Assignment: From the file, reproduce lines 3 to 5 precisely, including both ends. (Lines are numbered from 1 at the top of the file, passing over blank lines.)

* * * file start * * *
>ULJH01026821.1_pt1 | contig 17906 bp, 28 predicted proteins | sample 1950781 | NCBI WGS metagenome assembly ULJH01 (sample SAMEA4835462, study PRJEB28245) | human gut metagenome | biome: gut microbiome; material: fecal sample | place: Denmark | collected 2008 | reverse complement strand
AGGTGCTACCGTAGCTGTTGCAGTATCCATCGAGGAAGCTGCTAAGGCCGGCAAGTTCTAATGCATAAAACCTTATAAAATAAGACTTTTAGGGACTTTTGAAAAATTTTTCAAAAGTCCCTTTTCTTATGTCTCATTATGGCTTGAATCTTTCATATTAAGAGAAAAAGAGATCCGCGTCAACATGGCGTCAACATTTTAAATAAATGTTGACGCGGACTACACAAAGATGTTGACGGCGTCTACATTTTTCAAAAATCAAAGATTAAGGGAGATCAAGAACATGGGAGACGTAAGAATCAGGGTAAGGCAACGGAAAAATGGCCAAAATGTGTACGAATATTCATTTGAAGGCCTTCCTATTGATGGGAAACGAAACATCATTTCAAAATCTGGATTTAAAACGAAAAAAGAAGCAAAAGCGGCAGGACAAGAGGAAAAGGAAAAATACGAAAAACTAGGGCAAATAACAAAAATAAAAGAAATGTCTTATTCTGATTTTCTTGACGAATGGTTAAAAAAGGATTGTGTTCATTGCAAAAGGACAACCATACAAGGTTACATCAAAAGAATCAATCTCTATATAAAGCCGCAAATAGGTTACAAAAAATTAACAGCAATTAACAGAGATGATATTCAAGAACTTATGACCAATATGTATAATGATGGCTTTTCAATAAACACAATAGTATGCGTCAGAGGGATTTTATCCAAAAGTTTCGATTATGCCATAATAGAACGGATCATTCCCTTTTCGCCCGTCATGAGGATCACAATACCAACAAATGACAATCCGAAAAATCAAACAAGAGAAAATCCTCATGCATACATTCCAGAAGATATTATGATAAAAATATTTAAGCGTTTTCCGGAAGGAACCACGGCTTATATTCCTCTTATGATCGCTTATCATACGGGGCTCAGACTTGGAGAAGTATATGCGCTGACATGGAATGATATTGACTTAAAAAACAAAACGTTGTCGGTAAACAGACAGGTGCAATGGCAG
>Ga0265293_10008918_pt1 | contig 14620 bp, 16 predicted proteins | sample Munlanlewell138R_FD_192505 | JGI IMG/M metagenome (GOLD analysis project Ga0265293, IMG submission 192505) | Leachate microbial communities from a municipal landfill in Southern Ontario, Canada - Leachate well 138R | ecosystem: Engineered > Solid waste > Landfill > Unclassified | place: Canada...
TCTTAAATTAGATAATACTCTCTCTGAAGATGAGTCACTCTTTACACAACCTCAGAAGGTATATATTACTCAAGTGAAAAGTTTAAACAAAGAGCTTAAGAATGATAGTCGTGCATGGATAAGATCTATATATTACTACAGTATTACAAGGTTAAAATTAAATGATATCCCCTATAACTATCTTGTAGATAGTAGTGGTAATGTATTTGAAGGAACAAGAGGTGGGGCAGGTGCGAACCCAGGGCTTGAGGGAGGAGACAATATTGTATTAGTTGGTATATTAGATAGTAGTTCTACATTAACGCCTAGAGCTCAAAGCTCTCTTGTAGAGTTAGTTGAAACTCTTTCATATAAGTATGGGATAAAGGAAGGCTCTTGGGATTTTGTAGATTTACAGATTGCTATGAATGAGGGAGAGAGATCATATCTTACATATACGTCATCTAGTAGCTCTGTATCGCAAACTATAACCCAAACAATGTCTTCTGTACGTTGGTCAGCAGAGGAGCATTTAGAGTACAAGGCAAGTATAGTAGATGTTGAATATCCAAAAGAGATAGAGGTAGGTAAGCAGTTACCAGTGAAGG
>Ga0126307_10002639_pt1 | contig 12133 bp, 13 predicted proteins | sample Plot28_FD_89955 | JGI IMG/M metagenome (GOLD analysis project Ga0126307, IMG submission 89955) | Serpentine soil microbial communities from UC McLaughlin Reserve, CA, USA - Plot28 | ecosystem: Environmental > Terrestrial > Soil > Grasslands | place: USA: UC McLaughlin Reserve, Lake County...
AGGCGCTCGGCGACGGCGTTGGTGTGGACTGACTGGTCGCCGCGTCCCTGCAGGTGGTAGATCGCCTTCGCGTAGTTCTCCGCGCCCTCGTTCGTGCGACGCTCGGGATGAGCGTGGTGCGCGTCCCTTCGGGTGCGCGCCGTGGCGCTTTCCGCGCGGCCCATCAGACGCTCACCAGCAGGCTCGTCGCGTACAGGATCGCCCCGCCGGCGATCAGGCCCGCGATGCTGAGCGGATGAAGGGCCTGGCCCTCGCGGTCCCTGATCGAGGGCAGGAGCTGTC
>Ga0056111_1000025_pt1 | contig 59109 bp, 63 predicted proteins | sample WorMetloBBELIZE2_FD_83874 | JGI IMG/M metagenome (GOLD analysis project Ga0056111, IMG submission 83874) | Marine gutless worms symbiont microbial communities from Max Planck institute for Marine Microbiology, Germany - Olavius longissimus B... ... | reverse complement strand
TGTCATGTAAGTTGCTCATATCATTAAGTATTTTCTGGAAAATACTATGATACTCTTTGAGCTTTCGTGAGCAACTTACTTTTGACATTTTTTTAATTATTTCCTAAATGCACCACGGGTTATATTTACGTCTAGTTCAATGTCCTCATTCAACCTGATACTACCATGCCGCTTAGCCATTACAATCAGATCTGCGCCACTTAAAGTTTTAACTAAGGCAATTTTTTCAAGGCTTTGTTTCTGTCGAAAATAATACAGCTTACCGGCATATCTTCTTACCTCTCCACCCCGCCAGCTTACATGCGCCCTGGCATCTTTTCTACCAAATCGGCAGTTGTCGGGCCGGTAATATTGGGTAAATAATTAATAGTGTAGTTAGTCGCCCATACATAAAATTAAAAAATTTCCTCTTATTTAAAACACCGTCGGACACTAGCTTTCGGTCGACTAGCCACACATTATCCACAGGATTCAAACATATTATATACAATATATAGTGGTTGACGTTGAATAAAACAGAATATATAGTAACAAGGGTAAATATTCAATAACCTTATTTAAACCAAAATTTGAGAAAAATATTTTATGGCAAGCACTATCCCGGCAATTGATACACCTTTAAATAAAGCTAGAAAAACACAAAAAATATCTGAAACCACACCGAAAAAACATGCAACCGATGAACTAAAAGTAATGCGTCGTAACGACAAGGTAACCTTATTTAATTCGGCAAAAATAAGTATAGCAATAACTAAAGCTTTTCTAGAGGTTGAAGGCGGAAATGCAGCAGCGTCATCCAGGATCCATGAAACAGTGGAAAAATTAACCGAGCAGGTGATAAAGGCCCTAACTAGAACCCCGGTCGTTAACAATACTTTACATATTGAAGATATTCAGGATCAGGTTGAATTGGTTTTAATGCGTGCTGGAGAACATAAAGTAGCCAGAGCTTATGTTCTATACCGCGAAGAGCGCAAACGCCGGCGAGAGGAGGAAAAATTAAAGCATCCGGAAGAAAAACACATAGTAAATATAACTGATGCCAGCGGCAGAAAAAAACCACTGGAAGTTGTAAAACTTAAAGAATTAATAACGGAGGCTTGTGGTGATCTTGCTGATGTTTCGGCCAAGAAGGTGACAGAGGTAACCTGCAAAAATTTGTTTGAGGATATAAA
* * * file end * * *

>Ga0265293_10008918_pt1 | contig 14620 bp, 16 predicted proteins | sample Munlanlewell138R_FD_192505 | JGI IMG/M metagenome (GOLD analysis project Ga0265293, IMG submission 192505) | Leachate microbial communities from a municipal landfill in Southern Ontario, Canada - Leachate well 138R | ecosystem: Engineered > Solid waste > Landfill > Unclassified | place: Canada...
TCTTAAATTAGATAATACTCTCTCTGAAGATGAGTCACTCTTTACACAACCTCAGAAGGTATATATTACTCAAGTGAAAAGTTTAAACAAAGAGCTTAAGAATGATAGTCGTGCATGGATAAGATCTATATATTACTACAGTATTACAAGGTTAAAATTAAATGATATCCCCTATAACTATCTTGTAGATAGTAGTGGTAATGTATTTGAAGGAACAAGAGGTGGGGCAGGTGCGAACCCAGGGCTTGAGGGAGGAGACAATATTGTATTAGTTGGTATATTAGATAGTAGTTCTACATTAACGCCTAGAGCTCAAAGCTCTCTTGTAGAGTTAGTTGAAACTCTTTCATATAAGTATGGGATAAAGGAAGGCTCTTGGGATTTTGTAGATTTACAGATTGCTATGAATGAGGGAGAGAGATCATATCTTACATATACGTCATCTAGTAGCTCTGTATCGCAAACTATAACCCAAACAATGTCTTCTGTACGTTGGTCAGCAGAGGAGCATTTAGAGTACAAGGCAAGTATAGTAGATGTTGAATATCCAAAAGAGATAGAGGTAGGTAAGCAGTTACCAGTGAAGG
>Ga0126307_10002639_pt1 | contig 12133 bp, 13 predicted proteins | sample Plot28_FD_89955 | JGI IMG/M metagenome (GOLD analysis project Ga0126307, IMG submission 89955) | Serpentine soil microbial communities from UC McLaughlin Reserve, CA, USA - Plot28 | ecosystem: Environmental > Terrestrial > Soil > Grasslands | place: USA: UC McLaughlin Reserve, Lake County...